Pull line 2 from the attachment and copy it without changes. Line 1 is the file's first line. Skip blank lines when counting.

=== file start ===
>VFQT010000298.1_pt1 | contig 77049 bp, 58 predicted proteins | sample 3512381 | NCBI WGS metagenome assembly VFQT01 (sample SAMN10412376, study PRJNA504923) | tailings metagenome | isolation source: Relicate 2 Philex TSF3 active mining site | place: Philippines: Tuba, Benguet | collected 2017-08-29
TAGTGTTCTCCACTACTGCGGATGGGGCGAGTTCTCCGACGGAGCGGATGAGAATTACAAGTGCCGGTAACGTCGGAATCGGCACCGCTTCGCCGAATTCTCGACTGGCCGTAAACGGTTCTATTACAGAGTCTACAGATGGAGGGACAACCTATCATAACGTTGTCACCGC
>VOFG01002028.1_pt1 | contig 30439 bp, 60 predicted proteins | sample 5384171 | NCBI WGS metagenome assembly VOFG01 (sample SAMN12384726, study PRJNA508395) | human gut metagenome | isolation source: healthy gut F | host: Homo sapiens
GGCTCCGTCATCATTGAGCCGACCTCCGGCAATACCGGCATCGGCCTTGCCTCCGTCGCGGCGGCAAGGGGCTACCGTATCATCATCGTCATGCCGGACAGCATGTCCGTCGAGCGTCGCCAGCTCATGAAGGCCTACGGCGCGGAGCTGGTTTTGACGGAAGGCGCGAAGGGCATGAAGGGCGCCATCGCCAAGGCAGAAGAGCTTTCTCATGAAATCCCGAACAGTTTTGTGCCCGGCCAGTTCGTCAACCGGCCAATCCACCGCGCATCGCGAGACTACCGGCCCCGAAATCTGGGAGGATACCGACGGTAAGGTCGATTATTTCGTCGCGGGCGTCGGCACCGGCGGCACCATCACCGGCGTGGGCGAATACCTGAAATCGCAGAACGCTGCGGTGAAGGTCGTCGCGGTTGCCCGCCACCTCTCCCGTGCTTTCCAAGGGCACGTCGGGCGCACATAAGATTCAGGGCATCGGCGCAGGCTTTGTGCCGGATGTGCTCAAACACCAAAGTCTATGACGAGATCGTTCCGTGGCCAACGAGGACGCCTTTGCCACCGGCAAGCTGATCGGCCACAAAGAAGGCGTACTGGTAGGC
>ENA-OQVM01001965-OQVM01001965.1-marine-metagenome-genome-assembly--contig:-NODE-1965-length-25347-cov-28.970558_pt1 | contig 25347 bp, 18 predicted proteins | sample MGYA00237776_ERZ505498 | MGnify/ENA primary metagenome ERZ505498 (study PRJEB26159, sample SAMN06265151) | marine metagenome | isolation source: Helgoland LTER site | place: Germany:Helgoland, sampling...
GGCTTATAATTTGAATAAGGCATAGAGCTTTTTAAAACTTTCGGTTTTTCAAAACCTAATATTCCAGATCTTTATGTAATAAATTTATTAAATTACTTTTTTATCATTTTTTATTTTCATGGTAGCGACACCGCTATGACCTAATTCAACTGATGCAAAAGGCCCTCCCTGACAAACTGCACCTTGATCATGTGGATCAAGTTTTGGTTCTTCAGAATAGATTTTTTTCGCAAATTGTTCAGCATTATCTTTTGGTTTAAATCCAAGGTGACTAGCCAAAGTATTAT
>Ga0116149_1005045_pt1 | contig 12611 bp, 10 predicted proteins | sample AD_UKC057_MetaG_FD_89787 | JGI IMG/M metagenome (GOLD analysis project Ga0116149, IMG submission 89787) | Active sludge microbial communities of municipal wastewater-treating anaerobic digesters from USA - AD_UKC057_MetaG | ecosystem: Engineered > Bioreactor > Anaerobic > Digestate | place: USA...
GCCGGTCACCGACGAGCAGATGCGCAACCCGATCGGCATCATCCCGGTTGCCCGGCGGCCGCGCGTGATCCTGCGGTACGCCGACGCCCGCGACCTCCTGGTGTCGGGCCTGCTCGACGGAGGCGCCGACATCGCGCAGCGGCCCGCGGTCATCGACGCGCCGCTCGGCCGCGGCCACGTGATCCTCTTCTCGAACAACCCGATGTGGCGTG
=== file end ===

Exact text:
TAGTGTTCTCCACTACTGCGGATGGGGCGAGTTCTCCGACGGAGCGGATGAGAATTACAAGTGCCGGTAACGTCGGAATCGGCACCGCTTCGCCGAATTCTCGACTGGCCGTAAACGGTTCTATTACAGAGTCTACAGATGGAGGGACAACCTATCATAACGTTGTCACCGC